(NRC) independently reviewed the health effects of ingested fluoride and the scientific basis for EPA’s MCL. It concluded that the MCL was an appropriate interim standard but that further research was needed to fill data gaps on total exposure to fluoride and its toxicity. Because new research on fluoride is now available and because the Safe Drinking Water Act requires periodic reassessment of regulations for drinking-water contaminants, EPA requested that the NRC again evaluate the adequacy of its MCLG and SMCL for fluoride to protect public health.
In response to EPA’s request, the NRC convened the Committee on Fluoride in Drinking Water, which prepared this report. The committee was charged to review toxicologic, epidemiologic, and clinical data on fluoride— particularly data published since the NRC’s previous (1993) report—and exposure data on orally ingested fluoride from drinking water and other sources. On the basis of its review, the committee was asked to evaluate independently the scientific basis of EPA’s MCLG of 4 mg/L and SMCL of 2 mg/L in drinking water and the adequacy of those guidelines to protect children and others from adverse health effects. The committee was asked to consider the relative contribution of various fluoride sources (e.g., drinking water, food, dental-hygiene products) to total exposure. The committee was also asked to identify data gaps and to make recommendations for future research relevant to setting the MCLG and SMCL for fluoride. Addressing questions of artificial fluoridation, economics, risk-benefit assessment, and water-treatment technology was not part of the committee’s charge.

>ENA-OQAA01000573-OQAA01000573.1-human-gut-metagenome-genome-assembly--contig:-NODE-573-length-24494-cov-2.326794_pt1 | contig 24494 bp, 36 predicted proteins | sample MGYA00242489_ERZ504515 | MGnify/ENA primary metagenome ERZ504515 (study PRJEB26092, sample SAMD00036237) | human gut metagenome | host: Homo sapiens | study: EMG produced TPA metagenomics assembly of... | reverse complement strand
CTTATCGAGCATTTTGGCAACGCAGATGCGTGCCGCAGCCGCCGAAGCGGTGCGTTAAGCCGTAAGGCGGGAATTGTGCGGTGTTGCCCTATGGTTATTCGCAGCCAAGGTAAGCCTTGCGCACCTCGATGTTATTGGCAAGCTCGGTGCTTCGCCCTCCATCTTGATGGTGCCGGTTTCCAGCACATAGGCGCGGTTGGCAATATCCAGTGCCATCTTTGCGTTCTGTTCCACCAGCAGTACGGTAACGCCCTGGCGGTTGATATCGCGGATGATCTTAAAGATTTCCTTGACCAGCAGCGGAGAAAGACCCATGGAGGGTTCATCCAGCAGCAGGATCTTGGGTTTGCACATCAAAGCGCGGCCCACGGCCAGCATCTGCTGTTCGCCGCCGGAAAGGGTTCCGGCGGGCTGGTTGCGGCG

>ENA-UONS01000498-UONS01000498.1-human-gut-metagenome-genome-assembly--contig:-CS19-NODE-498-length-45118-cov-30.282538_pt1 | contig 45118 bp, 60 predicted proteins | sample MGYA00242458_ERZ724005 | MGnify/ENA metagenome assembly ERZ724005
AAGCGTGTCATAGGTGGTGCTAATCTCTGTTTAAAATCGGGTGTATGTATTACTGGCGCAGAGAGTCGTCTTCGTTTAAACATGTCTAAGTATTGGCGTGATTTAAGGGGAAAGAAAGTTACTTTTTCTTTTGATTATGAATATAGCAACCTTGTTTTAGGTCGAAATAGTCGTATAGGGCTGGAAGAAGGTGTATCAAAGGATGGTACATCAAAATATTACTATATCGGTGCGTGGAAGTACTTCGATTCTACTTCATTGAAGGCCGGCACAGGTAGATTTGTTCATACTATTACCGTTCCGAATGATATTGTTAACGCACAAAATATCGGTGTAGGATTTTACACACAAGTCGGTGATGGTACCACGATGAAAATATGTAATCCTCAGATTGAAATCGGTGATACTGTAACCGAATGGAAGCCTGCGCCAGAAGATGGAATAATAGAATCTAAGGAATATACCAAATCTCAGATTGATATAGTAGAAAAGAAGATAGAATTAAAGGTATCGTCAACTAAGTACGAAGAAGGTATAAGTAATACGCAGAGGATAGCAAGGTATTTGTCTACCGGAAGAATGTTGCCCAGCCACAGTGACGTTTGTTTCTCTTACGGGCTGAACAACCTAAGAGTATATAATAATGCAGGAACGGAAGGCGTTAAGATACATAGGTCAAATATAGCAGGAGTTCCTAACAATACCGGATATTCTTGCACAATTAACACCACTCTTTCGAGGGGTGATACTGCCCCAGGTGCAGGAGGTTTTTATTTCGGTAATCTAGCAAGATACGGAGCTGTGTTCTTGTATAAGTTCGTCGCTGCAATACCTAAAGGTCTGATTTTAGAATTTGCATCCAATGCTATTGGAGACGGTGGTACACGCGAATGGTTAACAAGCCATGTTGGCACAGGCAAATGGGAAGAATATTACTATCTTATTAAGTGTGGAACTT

To accomplish its task, the committee reviewed a large body of research on fluoride, focusing primarily on studies generated since the early 1990s, including information on exposure; pharmacokinetics; adverse effects on various organ systems; and genotoxic and carcinogenic potential. The collective evidence from in vitro assays, animal research, human studies, and mechanistic information was used to assess whether multiple lines of evidence indicate human health risks. The committee only considered adverse effects that might result from exposure to fluoride; it did not evaluate health risk from lack of exposure to fluoride or fluoride’s efficacy in preventing dental caries.
After reviewing the collective evidence, including studies conducted since the early 1990s, the committee concluded unanimously that the present MCLG of 4 mg/L for fluoride should be lowered. Exposure at the MCLG clearly puts children at risk of developing severe enamel fluorosis,